Patrons are now able to return with safety protocols implemented
By Robert Airoldi and Marty Cheek
After months of being shut down due to the COVID-19 global pandemic, some businesses have finally been allowed to reopen, albeit outdoors.
The Morgan Hill Centennial Recreation Center and the Morgan Hill Library are now offering services previously unavailable in person.
CRC staff was conducting virtual classes just to keep in contact and began moving equipment around in late May in anticipation of being allowed to open indoors using social distancing protocols. But then Gov. Gavin Newsom issued an order denying gyms the ability to open at all. They remained closed for months. Then in mid-August an order came from Gov. Newsom, allowing gyms to open outside.
“We had a week to turn everything around and move everything outside,” said Jennie Tucker, recreation manager for the CRC. “It was a total team effort that include electricians to come out and set things up for the cardio equipment and our IT team for check in.”
The machines and free weights were moved to the fenced parking lot under the solar panels while the cardio equipment is located on the outdoor pool deck. Both areas are covered with pop-up tents to provide shade and allow the breezes to flow through, she said. Group exercise classes take place in the parking lot and in extra space at the Aquatic Center, which has been open for some time for lap swimming and water aerobics.
The center opened Aug. 20 on a reservation system with a maximum of 60 people, Tucker said, adding that they see about 25 people at a time so there’s plenty of room to space out. Everything’s done online.
Richard Robinson, a Morgan Hill resident who joined the center in June, was happy to be exercising after he was forced to work from home and his gym in Cupertino closed.
“I’m very impressed,” he said. “The gym is a good way to get the stress out during these stressful times.”
Morgan Hill Brett Erickson, who joined the center when it opened more than a decade ago and visits about three times a week, agreed.
“It’s really nice,” he said. “There’s only so much you can do at home to stay in shape.”
Maureen Tobin, communications and engagement director, said revenue related to recreation is third largest source for the city, so it’s important to reopen.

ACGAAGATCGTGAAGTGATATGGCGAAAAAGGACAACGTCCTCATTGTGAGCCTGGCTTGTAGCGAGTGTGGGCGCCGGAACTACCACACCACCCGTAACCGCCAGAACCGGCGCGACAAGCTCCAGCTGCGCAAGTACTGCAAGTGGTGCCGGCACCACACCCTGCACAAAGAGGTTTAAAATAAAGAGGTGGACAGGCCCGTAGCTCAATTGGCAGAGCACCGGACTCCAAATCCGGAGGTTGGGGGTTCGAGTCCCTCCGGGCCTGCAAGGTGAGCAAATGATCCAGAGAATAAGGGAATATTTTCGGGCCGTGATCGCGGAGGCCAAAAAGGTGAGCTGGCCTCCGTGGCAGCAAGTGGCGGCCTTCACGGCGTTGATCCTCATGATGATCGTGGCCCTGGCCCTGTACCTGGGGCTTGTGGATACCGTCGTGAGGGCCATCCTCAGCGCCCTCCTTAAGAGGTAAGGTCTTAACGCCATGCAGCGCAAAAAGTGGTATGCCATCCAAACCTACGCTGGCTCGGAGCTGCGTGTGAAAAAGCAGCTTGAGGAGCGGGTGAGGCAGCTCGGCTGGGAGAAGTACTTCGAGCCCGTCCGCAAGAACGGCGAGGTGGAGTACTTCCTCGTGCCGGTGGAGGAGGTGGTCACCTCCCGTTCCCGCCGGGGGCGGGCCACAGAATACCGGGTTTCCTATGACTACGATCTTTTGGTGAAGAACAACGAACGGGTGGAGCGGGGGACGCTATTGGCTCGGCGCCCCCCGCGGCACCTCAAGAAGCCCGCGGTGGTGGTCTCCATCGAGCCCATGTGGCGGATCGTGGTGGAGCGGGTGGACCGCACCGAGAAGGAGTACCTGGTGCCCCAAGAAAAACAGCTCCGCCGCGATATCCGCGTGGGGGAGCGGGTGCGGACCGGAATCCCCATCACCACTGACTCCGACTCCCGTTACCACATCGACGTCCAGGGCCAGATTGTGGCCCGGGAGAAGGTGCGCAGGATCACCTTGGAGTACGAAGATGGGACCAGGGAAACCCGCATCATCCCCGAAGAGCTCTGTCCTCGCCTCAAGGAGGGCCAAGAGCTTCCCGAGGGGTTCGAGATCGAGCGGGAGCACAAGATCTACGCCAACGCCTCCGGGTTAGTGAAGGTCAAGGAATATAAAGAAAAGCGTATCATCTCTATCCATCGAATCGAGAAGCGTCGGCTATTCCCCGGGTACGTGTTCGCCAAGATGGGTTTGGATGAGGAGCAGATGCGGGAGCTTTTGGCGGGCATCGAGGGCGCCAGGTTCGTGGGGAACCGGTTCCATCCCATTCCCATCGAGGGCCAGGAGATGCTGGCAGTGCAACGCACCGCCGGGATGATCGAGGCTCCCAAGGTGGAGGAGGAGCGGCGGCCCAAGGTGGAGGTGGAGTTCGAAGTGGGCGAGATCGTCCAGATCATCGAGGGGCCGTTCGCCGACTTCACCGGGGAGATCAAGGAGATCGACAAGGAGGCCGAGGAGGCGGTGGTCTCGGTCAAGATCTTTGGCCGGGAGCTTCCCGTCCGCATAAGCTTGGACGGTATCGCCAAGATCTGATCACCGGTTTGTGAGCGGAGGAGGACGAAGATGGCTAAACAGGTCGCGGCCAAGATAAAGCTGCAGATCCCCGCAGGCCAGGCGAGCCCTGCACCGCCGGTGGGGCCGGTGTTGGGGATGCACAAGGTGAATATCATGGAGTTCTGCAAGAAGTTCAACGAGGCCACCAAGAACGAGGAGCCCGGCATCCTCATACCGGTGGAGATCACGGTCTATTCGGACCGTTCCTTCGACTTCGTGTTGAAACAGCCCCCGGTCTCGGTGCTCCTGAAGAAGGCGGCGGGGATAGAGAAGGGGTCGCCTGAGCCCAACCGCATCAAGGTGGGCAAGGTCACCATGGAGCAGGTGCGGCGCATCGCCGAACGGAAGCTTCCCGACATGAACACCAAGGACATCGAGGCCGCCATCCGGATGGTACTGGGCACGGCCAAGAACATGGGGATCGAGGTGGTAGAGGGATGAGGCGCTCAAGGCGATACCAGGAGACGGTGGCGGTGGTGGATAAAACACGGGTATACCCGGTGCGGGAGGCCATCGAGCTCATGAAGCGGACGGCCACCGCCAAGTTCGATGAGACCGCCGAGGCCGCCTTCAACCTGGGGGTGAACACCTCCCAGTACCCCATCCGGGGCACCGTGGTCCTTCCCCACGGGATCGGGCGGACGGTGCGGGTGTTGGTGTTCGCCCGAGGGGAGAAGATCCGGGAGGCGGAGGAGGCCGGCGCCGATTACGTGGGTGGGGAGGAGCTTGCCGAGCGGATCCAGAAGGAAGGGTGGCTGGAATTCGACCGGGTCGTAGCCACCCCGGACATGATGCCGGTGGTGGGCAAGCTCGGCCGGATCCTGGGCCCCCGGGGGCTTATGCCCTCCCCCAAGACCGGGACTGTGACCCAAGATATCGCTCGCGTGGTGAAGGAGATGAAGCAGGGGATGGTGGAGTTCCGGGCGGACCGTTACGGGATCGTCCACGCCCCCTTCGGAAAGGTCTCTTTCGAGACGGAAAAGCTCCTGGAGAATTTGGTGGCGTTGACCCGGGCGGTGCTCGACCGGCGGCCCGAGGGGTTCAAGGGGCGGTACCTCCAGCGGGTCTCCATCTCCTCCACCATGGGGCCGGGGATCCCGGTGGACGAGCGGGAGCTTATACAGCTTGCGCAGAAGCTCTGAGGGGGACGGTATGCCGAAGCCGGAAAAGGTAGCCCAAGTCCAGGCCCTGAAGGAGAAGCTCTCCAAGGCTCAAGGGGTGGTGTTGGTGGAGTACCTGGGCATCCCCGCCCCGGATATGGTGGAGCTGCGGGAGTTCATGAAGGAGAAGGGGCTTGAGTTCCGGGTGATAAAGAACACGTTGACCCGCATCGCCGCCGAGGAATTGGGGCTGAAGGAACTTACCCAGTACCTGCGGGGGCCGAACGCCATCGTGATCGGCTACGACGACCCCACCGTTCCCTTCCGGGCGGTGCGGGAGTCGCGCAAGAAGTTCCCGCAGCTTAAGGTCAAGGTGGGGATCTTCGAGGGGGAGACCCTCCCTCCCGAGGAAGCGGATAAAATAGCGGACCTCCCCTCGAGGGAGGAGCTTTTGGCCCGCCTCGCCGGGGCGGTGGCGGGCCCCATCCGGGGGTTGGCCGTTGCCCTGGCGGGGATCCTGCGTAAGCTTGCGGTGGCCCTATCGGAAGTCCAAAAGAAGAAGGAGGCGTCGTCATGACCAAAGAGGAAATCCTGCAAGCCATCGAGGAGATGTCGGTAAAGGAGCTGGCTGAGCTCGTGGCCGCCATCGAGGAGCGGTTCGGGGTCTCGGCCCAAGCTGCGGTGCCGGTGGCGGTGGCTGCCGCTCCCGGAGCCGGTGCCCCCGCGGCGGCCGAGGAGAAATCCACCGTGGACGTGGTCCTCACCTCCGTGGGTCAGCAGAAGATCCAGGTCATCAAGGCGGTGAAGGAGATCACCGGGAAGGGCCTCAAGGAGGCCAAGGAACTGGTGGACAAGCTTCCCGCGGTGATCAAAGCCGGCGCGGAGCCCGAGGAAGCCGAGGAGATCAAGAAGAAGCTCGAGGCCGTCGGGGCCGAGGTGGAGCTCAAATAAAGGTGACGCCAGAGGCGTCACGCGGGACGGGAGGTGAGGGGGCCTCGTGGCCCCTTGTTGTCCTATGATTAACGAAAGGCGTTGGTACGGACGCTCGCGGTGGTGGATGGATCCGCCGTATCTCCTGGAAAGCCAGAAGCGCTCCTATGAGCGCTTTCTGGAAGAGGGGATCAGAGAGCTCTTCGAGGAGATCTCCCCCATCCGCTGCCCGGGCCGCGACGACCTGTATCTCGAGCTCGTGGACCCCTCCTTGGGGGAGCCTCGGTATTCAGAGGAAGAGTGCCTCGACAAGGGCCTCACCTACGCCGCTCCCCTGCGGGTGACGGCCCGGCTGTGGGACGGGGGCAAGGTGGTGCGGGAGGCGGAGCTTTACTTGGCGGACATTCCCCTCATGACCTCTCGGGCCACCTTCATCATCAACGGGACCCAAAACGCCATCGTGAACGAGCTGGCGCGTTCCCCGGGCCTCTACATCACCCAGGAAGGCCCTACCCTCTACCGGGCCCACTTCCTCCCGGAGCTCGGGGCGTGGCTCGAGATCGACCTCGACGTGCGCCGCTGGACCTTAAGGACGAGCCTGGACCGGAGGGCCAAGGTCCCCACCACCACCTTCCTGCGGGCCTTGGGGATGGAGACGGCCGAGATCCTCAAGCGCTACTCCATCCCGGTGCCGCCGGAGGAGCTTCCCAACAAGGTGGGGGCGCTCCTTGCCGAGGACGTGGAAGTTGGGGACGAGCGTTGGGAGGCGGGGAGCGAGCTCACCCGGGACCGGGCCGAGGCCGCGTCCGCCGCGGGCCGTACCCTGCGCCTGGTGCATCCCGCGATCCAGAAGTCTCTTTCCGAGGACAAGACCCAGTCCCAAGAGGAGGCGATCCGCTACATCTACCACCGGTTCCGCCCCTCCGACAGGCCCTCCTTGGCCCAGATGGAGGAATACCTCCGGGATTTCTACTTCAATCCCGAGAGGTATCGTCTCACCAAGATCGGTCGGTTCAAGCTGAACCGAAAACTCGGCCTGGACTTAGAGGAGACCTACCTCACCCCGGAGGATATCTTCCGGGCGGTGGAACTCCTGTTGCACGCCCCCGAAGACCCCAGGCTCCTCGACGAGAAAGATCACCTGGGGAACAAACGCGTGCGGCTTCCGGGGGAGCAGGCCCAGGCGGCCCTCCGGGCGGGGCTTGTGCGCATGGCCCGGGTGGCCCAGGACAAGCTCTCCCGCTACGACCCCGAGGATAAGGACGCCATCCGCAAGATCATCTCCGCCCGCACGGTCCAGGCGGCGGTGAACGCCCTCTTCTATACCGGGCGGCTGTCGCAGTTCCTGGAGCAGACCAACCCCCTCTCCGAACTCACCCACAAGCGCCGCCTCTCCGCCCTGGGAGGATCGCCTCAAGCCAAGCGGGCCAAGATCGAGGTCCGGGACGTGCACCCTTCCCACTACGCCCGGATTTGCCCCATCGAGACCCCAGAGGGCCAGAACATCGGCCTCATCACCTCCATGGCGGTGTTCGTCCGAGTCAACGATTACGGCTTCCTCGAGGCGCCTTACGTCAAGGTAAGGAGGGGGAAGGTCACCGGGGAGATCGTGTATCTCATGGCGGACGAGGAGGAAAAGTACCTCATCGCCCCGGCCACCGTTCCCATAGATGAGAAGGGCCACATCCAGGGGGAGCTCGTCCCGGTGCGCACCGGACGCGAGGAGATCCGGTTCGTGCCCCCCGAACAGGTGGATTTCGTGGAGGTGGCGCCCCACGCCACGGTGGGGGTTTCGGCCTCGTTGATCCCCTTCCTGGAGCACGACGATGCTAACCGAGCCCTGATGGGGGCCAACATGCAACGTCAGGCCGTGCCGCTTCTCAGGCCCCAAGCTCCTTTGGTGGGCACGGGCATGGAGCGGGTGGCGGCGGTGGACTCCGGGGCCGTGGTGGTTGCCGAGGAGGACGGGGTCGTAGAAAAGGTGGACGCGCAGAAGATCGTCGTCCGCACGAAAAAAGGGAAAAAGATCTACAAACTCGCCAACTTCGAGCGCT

“The fact we are able to bring back the membership and perhaps some new members that really is important to overall revenue for the city,” she said.
Meanwhile, the Community and Cultural Center remains closed for rentals, though they have allowed small gatherings at the outdoor amphitheater. The skate park is open from 8 a.m. to 8 p.m., and tennis courts are also open. All facilities require social distancing and face coverings.
“Everything we’re doing feels safe,” Tucker said. “If someone is hesitant we tell members to come down and check it out. Everyone’s wearing facial coverings and it’s a safe environment.”
There will be some good things that come out of this, she added.
“I was at one of the first in-person classes and there were people crying they were so happy to be back and get that connection,” she said.
Over at the library, story time, book clubs and other programs were quickly switched to online after the mid-March shutdown orders were given. During the ensuing months, they increased offering some services and e-books. But now that curbside service is allowed, they are bringing some sort of human connection back to the library.
Library patrons can either drive up in their vehicle and a staff member will come out and put your materials in your vehicle, or you can walk up to the building and get materials at the front entrance.
“The county and library have been really supportive in quickly pivoting resources toward having staff doing virtual reference and clerical staff talking on chat and phone and email and answering account questions and learning Zoom programming,” said Heather Geddes, Morgan Hill librarian. “It was a big learning curve for everybody.”
Curbside service is available from 1 to 5 p.m. Monday through Saturday. They plan to offer some nighttime hours this month for those who are working and can’t make it during the day.
“It seems to be really well received,” she said. “We are busy the four hours we are offering services, as are all (county) libraries.”
As far as helping students, the library has research tools and free, live online tutoring available, Geddes said. They will also be extending their Wi-Fi capability out into the parking lot for those without service to use.
“It truly has been a positive thing to see our patrons and residents come back to the library even for curbside service,” Geddes said. “Staff enjoys the opportunity to get services and material resources into the hand of everybody and that’s been fantastic and everyone has been appreciative of our services.”
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